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I wonder if there's any downside or bad practice in doing the following procedure:

  1. $user_input -> htmlentities($user_input) -> mysql_escape($user_input) -> insert $user_input into DB
  2. Select $user_input from DB -> echo $user_input

instead of doing the following:

  1. $user_input -> mysql_escape($user_input) -> insert $user_input into DB
  2. Select $user_input from DB -> echo htmlentities($user_input)

As we display the same $user_input on a lot of places it feels more efficient do to it on the input instead, are there any downsides / bad practice / exploit-ability in doing it this way?

Cheers!

Good replies to the question from:

@Matt: In general, to keep things readable and maintainable, try to store it as close to the original, unfiltered content as possible. It depends on two things: Is any other person/program going to reference this data? Does the data need to be easily editable?

@Sjoerd: There is a downside if you want to display the data as something else than HTML, e.g. a CSV download, PDF, etc.

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3 Answers 3

up vote 3 down vote accepted

It depends on two things:

  • Is any other person/program going to reference this data?
  • Does the data need to be easily editable?

The advantage of method one is that, in the case that the data is used in one place, and htmlentities() would be called every time, you'd be saving this step.

However, this would only leave a notable improvement if the HTML data is very large. In general, to keep things readable and maintainable, try to store it as close to the original, unfiltered content as possible.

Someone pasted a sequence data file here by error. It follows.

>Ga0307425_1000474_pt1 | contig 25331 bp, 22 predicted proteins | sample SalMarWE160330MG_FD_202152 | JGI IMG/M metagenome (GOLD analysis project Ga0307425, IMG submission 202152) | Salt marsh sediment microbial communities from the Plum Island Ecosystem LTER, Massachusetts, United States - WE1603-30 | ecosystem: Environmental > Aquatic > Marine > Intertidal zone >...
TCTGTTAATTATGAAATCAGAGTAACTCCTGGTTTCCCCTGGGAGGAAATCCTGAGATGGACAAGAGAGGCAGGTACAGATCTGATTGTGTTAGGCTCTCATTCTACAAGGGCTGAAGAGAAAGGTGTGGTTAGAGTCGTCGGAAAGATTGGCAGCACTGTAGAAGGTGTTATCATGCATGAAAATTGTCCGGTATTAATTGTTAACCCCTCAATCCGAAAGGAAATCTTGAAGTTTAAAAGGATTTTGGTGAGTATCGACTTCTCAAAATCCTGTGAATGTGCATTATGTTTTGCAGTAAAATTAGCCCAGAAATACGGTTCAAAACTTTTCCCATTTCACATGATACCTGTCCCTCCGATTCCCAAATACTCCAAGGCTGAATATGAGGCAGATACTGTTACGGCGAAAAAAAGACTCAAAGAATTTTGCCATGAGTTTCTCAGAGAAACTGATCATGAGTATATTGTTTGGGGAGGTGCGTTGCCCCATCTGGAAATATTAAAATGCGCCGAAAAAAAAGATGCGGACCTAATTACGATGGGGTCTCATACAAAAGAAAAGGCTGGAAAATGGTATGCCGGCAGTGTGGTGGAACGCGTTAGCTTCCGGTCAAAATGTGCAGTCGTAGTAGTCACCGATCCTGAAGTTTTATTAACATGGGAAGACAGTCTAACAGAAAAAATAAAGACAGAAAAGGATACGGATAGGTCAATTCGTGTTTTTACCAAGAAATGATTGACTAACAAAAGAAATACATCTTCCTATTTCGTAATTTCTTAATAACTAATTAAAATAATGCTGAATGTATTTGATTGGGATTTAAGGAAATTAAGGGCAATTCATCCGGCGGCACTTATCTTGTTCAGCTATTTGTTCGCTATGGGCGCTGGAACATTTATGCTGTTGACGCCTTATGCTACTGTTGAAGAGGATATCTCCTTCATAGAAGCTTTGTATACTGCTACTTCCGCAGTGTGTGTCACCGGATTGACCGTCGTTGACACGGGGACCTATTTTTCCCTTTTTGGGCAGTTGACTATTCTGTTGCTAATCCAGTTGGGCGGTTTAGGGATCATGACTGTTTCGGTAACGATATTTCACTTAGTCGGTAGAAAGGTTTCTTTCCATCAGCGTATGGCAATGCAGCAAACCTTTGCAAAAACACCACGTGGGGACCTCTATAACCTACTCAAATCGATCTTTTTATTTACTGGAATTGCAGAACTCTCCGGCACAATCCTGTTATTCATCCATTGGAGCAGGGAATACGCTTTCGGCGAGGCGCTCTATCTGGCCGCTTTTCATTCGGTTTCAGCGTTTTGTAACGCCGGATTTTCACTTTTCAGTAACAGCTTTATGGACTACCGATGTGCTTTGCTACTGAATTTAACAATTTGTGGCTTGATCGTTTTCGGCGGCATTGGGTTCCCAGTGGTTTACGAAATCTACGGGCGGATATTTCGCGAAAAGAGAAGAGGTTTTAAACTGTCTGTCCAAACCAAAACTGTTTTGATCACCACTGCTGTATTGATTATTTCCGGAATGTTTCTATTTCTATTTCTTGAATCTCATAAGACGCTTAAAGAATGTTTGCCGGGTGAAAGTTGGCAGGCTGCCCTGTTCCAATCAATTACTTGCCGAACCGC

In fact, you might find that HTML is the wrong thing to store anyway. It might be better to store something like Markdown and simply convert it to HTML when viewed.

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Thanks, for this specific application the data is comments on products, ie user ratings in a shopcart and I want to protect against XSS attacks. So XSS attack avoidance is the focus here.. –  samuelf Jun 11 '10 at 14:53
    
Is any other person/program going to reference this data? - No at the moment, however maybe later through APIs. Does the data need to be easily editable? - Users should be able to edit their comments –  samuelf Jun 11 '10 at 14:55
    
@samuelf - I would suggest you store the HTML as-is (though you still need to mysql_escape to avoid SQL injections). Calling htmlentities at request-time should not be a large impact. –  Matt Jun 11 '10 at 14:57

I'd advice against it. If you ever need that data for anything other than displaying it as HTML (display in console, send in text email, write to log, etc) , you'll have to convert it back.

A good practice is to apply such transformations only at the last moment. Use mysql_escape before inserting into the database, use htmlentities (or htmlspecialchars) before displaying as HTML. That way you always know where your escape functions should be. If they're not there, you can easily tell you're doing something wrong. You also know that data in the database is always clean and you don't need to remember if you encoded it, what with and how to turn it back.

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There is a downside if you want to display the data as something else than HTML, e.g. a CSV download, PDF, etc.

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True that, unless the PDF is done via wkhtmltopdf etc.. –  samuelf Jun 11 '10 at 14:51

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